Ten Great Irish Beers for St. Patrick’s Day


As much as I’d like to admit that I’m a huge drinker on St. Paddy’s Day, it sadly just isn’t the case. That isn’t to say that I won’t imbibe a few brews for the sake of the holiday, it just means that I don’t go nuts, chug mass quantities of green beer-like swill, and wake up a few hours later with a sore ass. I’m a snob and I prefer actually very good beer over the emerald-tinted vomit the bars try to cram down our collective throats for a buck a pint.

Not to mention the fact that St. Patrick’s Day has to do with an Irishman shoveling the asps out of the country (which may or may not have actually happened) and not a damn thing to do with America. Oh well, any chance for the U.S. citizens to drink a bunch, right? Anyway, let’s talk about some very good beers you, too, can find for your celebration. All of which are actually worth drinking and not to be tainted with grassy food coloring.

10) Beamish Irish Stout

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The popular Cork beer and the only Irish stout brewed exclusively in Ireland. Proving once again that there is plenty of life left in the Ireland breweries outside of Dublin.

9) O’hara’s Celtic Stout


O’hara’s aims very high to be a wonderful alternative to the Irish big three of Guinness, Beamish, and Murphy’s. And it’s major claim is being one of the only bottle-conditioned Irish Stouts.

8) Murphy’s Irish Red

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Murphy’s recipe is an original that dates back to 1856. It’s main body is a rich, malty, caramelized, and toasty deep burnished bronze. It is as classic as an Irish Red can get.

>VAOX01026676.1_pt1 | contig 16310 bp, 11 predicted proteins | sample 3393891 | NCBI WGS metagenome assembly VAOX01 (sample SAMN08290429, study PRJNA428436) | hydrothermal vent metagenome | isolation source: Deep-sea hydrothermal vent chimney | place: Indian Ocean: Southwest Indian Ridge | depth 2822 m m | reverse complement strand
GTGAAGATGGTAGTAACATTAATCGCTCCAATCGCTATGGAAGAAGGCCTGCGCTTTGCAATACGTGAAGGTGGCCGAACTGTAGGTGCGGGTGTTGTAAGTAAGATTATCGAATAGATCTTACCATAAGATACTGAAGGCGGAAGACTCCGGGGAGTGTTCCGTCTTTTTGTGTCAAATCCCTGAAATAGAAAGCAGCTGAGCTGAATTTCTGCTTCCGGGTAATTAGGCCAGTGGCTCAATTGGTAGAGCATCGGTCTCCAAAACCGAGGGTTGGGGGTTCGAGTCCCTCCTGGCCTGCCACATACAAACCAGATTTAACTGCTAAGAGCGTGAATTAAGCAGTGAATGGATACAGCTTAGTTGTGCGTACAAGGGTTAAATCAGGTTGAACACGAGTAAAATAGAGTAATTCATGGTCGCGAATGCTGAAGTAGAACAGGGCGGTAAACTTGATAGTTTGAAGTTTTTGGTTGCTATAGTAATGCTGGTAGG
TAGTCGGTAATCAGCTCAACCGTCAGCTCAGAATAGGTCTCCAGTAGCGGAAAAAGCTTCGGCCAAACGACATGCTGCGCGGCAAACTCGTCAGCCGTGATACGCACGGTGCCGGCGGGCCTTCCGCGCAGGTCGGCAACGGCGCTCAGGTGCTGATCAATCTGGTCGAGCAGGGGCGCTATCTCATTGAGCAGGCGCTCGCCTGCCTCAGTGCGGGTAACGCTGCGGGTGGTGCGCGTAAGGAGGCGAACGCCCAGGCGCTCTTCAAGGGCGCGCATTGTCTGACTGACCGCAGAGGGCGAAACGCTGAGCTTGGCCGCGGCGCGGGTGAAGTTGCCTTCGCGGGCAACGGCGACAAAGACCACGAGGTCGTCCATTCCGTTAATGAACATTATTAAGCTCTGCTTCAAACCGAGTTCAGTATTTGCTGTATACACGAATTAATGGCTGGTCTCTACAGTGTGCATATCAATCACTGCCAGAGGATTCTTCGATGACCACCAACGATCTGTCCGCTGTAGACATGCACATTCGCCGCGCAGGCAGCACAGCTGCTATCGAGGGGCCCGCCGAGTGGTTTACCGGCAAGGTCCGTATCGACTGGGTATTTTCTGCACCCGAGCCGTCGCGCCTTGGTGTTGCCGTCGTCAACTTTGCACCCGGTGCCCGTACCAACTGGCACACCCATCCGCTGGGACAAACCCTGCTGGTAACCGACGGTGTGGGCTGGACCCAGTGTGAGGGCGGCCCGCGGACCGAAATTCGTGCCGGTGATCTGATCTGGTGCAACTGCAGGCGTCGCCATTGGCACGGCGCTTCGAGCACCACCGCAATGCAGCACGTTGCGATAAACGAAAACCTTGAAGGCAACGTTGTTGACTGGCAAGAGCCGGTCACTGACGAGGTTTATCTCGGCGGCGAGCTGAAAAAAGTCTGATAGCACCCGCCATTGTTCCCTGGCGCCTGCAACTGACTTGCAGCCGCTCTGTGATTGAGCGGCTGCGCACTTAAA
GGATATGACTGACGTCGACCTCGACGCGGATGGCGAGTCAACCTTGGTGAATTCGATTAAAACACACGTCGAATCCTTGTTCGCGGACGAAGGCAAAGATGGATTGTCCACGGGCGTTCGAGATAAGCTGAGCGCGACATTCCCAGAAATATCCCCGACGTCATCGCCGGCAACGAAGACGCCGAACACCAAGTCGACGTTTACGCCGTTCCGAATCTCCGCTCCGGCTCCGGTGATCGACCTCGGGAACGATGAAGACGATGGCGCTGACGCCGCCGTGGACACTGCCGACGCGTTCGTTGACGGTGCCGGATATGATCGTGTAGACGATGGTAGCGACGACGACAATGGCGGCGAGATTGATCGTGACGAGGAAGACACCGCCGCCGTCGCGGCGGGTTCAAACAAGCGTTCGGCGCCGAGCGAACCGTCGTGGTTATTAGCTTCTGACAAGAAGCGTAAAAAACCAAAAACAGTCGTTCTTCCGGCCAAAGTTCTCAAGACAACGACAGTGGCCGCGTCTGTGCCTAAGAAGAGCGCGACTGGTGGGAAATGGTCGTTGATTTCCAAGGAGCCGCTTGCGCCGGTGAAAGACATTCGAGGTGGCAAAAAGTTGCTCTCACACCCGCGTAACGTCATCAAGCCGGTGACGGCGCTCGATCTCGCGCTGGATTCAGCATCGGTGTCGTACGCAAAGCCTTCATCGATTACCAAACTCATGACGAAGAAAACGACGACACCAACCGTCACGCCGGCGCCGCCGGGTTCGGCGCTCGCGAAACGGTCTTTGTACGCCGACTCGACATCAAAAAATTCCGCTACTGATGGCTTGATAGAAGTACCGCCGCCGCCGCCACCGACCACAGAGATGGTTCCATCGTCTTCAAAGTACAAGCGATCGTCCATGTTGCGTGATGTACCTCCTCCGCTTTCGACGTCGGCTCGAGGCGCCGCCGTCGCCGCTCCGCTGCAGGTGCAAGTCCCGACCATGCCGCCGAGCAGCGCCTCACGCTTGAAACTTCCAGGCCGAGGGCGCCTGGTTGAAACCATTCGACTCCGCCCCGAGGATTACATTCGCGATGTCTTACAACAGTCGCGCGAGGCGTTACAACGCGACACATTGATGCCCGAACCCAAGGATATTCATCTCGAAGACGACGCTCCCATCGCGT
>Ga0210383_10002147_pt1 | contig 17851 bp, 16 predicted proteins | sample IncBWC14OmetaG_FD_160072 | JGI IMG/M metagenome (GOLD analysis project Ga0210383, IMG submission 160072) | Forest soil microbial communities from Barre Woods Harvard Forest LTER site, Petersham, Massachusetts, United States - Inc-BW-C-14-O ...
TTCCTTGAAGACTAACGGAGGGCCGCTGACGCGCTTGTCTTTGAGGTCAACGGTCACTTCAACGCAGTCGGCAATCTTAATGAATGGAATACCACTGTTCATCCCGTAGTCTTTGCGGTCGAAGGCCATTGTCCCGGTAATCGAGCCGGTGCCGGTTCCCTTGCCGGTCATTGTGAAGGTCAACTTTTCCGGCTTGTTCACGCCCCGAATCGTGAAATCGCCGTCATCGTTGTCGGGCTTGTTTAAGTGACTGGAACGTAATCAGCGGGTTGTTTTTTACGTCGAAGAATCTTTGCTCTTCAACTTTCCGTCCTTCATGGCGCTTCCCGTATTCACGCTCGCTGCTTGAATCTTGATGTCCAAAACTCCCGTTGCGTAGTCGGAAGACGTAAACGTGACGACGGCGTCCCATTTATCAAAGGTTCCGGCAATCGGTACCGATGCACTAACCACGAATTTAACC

7) Kilkenny Irish Ale

kilkennyThis traditional Irish Red Ale was originally brewed in 1985 for export only by Smithwick’s Brewing Company. It is sweet, malty, and dry that finishes bitter and hoppy.

6) Harp Lager

harp bgOddly, not a Stout because, as it seems, not everyone in Ireland prefers Stouts. Some, in fact, enjoy European-style lagers. Though this is an older recipe to be sure, it is now brewed by Guinness.

5) Moling’s Traditional Celtic Beer


All beers produced at the Carlow Brewing Company are based on Traditional Celtic recipes and use only strictly authentic ingredients – malt, hops, yeast, and water.

4) Guinness Draught

three full guinness draught glasses 560x477Since the introduction of Guinness Draught in 1959, the patience and effort that went into pouring a proper Guinness has become much easier. Previously, it was a daunting task at best.

3) Guinness Special Export

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Guinness does offer a stronger version of its famous stout, and at 8% APV, it was, once, brewed exclusively for the Belgian market. It is noted for being considerably more complex than its stout brethren.

2) Guinness Foreign Extra Stout

Guinness Foreign Extra Stout Gear Patrol

If you happen to live in Asia, Africa, or the Caribbean you can also be a lucky drinker of another of Guinness’s stronger stouts called the ‘Foreign Extra’, and it rings in at a pretty hefty 7.5%. It also tends to be hoppier.

1) Guinness Extra Stout

Guinness Extra

If you’re interested in the classic at its finest, you can’t come much closer -outside of Ireland, that is- than the ‘Extra Stout’. It is roasty, toasty, and oaky, and is almost always the Guinness you’ll get here in the states when you ask for a Guinness.